Oaxaca: Big, Big Par-tay

Oaxaca is a town located in southern Mexico and is probably THE epicenter for Day of the Dead in Mexico. They’ve got everything going on: altar aka ofrenda competitions, Day of the Dead Markets, sand tapestries with the face of Frieda Kahlo (and her famous moustache), big parades, festive carnivals, parties in cemeteries, delicious food and drink – the list go on. Here is a bit more detail about all this.

Oaxaca, Mexico

(Oaxaca, Mexico.)

The Altars. These shrines to the dearly departed are works of art and sights to behold. Schools and social organizations hold contests that are impressive. If you see a trail of flowers, paths of campasuchil petals leading to the altars, be careful not to smash them with your shoes: these fragrant petals help deceased loved ones make their way to the altar.

Day of the Dead Markets. These bustling places are where you can get everything you ever needed to put at an altar to greet and honor a deceased loved one: sugar skulls, kids’ toys, candles, food, flowers and more. Though there are markets all over the city, the Central de Abastos market south of the city center is the biggest one and is where you can shop ’til you drop. If you want to venture outside the city, the Friday market in Ocotlan is the place to hit.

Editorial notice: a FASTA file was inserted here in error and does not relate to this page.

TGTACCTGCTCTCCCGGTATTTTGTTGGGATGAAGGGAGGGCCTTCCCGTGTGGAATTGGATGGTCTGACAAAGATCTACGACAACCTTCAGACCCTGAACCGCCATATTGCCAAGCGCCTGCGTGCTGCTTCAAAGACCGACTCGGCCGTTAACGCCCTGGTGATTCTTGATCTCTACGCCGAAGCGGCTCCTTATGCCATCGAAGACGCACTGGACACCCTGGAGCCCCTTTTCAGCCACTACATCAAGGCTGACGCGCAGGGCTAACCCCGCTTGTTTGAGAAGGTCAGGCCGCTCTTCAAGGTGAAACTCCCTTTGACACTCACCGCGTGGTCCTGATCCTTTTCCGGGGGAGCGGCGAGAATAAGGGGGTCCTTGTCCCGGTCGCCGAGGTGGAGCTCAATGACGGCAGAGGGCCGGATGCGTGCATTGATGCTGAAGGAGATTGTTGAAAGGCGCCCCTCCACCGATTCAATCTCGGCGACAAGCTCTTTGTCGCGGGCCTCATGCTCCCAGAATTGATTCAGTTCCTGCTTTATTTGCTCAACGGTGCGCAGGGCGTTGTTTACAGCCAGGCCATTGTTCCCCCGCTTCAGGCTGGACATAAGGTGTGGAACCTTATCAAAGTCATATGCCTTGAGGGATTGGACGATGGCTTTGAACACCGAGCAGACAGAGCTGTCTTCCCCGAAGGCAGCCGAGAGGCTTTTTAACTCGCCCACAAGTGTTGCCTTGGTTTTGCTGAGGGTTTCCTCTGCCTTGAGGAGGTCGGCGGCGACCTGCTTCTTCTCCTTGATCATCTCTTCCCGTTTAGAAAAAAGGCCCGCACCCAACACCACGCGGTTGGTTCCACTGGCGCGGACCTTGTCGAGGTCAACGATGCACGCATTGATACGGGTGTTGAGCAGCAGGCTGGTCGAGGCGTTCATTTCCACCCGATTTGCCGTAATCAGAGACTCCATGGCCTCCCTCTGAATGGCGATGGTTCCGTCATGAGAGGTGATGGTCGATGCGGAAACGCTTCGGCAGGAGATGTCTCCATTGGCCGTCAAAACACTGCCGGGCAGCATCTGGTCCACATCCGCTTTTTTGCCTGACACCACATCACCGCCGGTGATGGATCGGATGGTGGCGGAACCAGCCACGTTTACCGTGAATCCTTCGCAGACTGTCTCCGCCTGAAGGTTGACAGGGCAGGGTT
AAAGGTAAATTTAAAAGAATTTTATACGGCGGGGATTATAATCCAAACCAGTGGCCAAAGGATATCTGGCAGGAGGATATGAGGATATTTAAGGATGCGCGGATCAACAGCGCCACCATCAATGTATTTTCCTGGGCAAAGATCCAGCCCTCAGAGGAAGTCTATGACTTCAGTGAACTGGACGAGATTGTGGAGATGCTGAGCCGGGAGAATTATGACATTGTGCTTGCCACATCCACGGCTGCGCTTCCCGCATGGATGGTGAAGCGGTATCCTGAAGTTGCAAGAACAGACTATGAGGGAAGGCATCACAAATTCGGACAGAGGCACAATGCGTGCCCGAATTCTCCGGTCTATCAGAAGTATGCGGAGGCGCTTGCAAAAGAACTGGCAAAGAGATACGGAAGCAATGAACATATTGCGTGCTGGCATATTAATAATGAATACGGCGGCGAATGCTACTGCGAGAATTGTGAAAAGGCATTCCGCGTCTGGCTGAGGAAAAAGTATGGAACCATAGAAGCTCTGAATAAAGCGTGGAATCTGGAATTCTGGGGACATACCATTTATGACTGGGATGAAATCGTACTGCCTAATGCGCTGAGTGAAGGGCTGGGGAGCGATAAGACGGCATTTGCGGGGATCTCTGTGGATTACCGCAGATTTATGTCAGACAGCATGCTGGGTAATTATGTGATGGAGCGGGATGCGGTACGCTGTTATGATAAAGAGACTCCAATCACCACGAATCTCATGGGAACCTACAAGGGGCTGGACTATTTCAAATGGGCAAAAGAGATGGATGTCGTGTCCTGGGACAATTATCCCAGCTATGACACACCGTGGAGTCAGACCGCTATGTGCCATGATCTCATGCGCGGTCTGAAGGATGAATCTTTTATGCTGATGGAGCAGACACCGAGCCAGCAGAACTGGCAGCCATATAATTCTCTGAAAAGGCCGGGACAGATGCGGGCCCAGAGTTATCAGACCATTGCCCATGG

Day of the Dead Bread.  Pan de Muerto, loosely translated it’s “bread of the dead,” and you’ll get a taste of it during this celebration. During the year, it’s called pan de yema, or “yolk bread,” but in this iteration it has a little head on it like a person. Kinda funky, but super delicious when it’s dipped in Oaxacan hot cocoa or chocolate.

Day of the Dead Sand Tapestries. Also known as tapetes de arenain, sand tapestries are common sights during Day of the Dead. When a person dies, a sand tapestry is created in their honor. It usually is a picture of a saint, who the person who has died was devoted to. After nine days, all the sand is swept away and the sand is taken to the cemetery and poured into the grave during a special ceremony.

Day of the Dead Installation at the Palacio de Gobierno. Every year there is an altar and giant sand tapestry set up in Oaxaca’s Palacio de Gobierno (now the Museo del Palacio). There is also usually a contest for the best altar – with altars set up around the main floor of the building. A visit here is a must during Day of the Dead in Oaxaca.

Day of the Dead Comparsas aka Carnival-like Procession. During these fetes, there’s music and dancing, lots of colorful costumes, people dressed up like Catrinas and more. You can find them in a variety of barrios (neighborhoods) in the city and nearby villages.

Truth is, no matter where you go in Mexico during Day of the Dead, it will be a party. Be sure to join in!